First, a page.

As mentioned previously, becoming stronger leads to very important adaptations that can only be achieved through strength training. Whichever the overall goal may be, being strong will help you reach the end destination faster. A simple analogy to imagine is a destination that you set in your car when you want to reach somewhere. When you have a destination needed to be reached, you set your GPS to a series of paths you can take to best reach the location; If you already know where to go, you simply use your past knowledge in reaching the place desired. The car is used for transporting you from where you are now to where the GPS (or your own navigation) is directing you. If the GPS takes detours or is inefficient in navigating you to your destination, you will take longer to achieve your goal. Likewise, if the car is weak and shuts down often, it will take longer to reach your destination. However, a straight forward navigation with a strong and efficient car can bring you to a location with minimal hiccups. Sure, depending on where you are to where you want to be will still take time, especially if the desired location is a good ways away from where you are. But, the process will still minimize time constraints if the GPS and car were both efficient. Further, if the car shuts down beyond repair before even reaching the destination, then you will never reach where you wanted to at all! In the case of strength training and becoming stronger for your goal, the overall program can be viewed as the navigation map for your desired goal, but the amount of strength you have can be viewed as the car. Therefore, the stronger you become, the more efficiently and effectively you can reach your goal. Again, much like the car, being strong may not be the overarching goal. However, it is an effective means to the end and desired outcome.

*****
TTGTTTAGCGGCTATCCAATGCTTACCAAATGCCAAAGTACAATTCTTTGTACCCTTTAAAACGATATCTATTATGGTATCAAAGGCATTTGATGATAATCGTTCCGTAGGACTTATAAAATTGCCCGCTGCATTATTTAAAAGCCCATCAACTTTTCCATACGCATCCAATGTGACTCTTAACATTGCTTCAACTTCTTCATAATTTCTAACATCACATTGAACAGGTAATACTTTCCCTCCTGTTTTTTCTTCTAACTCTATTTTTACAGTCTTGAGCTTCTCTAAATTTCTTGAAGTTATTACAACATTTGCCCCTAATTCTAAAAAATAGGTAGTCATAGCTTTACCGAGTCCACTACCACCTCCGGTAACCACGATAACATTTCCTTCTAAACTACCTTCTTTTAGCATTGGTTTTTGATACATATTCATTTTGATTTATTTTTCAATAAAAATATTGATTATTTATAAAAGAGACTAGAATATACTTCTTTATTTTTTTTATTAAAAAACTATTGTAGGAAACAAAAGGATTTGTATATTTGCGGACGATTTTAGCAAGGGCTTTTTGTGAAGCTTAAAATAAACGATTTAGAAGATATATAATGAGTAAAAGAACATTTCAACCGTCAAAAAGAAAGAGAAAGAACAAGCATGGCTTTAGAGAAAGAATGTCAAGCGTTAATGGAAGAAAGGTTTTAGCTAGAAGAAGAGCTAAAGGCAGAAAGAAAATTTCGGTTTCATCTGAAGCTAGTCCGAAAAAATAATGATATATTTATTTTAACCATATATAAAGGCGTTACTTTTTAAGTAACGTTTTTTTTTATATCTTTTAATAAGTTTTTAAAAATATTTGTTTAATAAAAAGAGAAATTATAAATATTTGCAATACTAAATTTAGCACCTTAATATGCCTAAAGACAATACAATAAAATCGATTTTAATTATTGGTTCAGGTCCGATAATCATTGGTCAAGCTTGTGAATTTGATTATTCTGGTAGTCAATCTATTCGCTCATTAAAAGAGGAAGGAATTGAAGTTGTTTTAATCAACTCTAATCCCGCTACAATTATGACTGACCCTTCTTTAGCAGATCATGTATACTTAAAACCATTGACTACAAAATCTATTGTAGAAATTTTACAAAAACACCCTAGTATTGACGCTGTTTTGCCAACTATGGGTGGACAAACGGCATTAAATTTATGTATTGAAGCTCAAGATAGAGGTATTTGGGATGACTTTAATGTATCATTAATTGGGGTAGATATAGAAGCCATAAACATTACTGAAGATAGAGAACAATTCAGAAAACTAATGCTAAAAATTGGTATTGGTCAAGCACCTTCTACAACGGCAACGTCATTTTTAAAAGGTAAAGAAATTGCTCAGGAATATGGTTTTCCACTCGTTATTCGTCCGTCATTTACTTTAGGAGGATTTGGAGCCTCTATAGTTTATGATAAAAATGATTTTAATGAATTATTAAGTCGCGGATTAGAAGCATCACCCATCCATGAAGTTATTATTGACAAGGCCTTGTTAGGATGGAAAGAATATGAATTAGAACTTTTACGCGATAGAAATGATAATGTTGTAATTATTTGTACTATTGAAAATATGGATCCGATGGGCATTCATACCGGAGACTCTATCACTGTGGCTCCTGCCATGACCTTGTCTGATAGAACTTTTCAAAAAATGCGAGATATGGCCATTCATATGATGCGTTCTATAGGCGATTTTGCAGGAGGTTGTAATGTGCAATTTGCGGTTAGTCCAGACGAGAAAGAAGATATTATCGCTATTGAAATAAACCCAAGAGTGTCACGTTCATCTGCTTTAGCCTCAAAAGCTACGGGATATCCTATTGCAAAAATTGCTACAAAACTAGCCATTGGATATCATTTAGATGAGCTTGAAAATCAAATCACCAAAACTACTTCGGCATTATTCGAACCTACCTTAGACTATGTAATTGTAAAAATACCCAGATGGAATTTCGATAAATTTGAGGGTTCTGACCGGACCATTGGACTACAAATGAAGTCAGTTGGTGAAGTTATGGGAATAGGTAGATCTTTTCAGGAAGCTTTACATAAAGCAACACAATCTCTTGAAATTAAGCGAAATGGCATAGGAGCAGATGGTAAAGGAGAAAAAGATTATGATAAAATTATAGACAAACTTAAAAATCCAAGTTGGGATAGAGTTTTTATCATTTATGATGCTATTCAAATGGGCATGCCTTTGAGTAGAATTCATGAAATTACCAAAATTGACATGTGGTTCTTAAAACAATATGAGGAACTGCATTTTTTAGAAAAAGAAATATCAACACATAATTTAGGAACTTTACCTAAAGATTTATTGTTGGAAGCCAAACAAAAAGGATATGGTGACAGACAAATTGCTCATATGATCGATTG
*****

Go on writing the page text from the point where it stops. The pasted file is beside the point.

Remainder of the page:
-When should you strength train?-


So now your mind has been set that strength training is a must for your goal. So the next question is: when should you strength train? Well, there are a few factors to consider. One, how much time do you have? While some will have all the time in the world to put into their training and goals, others may be constrained to other life activities, such as work, family, and school. Second, how strong are you already? For those new to strength training, you may be fine with a minimalist approach to your strength gains. However, if you missed in the lottery of being genetically strong, strength training will be a bit more important to upkeep than someone who has been luckier with their gene pool. Lastly, what is your end goal? For some that have the actual goal of becoming stronger, such as a strongman, powerlifter, or weightlifter, strength training will be of high importance and will therefore be much more frequent. However, for others that wish to pursue other endeavors, strength training will still be of importance, but it will be under the other activities needed to reach the main goal.